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Sealyham Quarry originally a small hillside working was a source of slate to be used on the Sealyham Estate. William Tucker Edwardes, whose father had married into the family, seems to have commenced commercial exploitation when he inherited in 1825.

When Watkin Scale bought the lease in 1847, it is clear that he had great confidence in his purchase because he engaged William Pritchard an experienced North Wales (from Llanwrda) (who happened to be my great-great grandfather) quarryman, and within three weeks of taking possession was advertising the quarry as the “Best Blue Slates, equal in quality and superior in strength to the best North Wales, while it far exceeds any slate that has yet been discovered in South Wales.”

But lack of trade forced Scale to give up in 1851, Edwardes advertised for new tenants, stating that, ‘It is situated about half a mile from the South Wales Railroad’. What he was referring to here was the proposed Fishguard line, construction of which was suspended later that year and only resumed by the GWR over 50 years later.

However, no let was made until 1855 when it was taken by brothers Thomas & John Rees of Broadmoor Farm, Wolfscastle. But in June 1862, Thomas Rees became bankrupt, and the partnership collapsed.

Four years later a new lease was granted to Hugh Davies at a rent of £100 per year plus 1/40th commission on sales. He was joined in 1869 by Elias & Samuel Hughes from Caernarvonshire. Their workforce wasn’t large, because the 1871 ensus showed only 10 men in the parish as slate workers In 1876 the Hughes’ dropped out and Thomas Williams, manager at Porthgain, unhappy at the way things were going became a partner to Hugh Davies. The energetic Williams set about clearing the pit of debris, but within months water broke in, flooding the pit.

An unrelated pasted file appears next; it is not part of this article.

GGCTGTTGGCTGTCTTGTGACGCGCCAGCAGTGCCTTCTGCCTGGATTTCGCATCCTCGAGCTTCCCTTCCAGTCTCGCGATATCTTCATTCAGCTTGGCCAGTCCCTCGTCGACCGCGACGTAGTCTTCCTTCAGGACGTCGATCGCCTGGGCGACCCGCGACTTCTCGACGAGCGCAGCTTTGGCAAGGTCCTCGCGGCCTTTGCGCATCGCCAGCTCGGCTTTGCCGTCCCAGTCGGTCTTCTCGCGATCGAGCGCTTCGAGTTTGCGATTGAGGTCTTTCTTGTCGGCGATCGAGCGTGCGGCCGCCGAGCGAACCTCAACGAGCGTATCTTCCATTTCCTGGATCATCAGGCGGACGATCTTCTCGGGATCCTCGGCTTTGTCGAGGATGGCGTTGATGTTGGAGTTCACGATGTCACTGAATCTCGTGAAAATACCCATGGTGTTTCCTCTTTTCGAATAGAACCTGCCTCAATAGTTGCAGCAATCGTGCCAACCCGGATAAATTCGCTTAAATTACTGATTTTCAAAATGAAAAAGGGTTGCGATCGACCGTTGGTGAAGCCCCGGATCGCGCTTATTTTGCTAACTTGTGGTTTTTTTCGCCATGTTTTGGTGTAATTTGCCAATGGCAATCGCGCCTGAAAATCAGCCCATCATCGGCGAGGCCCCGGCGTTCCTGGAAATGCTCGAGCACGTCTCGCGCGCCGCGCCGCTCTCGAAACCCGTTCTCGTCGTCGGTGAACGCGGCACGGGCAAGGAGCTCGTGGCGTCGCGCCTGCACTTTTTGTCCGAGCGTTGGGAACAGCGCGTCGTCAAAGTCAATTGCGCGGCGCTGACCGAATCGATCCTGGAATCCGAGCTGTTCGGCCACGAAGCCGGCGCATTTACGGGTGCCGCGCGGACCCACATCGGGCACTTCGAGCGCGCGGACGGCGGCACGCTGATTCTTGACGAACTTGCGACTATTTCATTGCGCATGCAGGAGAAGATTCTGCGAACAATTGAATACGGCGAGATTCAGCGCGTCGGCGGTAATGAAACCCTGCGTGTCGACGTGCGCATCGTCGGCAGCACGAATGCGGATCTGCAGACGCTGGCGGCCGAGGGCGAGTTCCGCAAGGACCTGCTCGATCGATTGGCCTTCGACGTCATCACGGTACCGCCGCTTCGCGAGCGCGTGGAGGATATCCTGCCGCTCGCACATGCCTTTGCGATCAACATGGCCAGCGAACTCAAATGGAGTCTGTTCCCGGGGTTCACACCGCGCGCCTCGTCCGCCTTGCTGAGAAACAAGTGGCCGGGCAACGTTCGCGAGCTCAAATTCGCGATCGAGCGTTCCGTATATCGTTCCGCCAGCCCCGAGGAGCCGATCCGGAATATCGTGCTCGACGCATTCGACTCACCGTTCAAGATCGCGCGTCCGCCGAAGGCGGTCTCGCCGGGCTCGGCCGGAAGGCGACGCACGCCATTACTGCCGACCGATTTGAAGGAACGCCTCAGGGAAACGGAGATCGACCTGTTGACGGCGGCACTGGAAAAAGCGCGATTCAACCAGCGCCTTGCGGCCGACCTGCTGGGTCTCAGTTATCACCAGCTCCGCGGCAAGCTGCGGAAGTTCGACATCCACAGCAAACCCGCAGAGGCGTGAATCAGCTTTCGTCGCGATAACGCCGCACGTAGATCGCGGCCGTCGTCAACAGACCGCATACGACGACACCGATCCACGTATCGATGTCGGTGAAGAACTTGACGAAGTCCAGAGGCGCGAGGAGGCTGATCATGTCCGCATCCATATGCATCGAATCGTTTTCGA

Williams had big ideas, installing new more modern machinery, intended to employ in excess of 130 men in the quarry, build cottages in Wolfscastle to house the increased workforce. But, little of these plans were carried out.

Williams left in 1881, but despite his departure, Sealyham Slate was formally registered as a company in 1883. By 1885 having done little or no business, 115,000 slates were auctioned, the quarry plant was sold.

But, downhill the business went, with very little or mining done for many years. But, records do show that there may have been restricted mining at the quarry during the slate shortage around the beginning of the last century.

If you walk passed the old quarry today, you will see some remains of the equipment, the original course of the River Anghof can be seen. Of course the ‘old’ carriage drive used to transport the slates to the roadway can be seen beyond Bryn Gomer.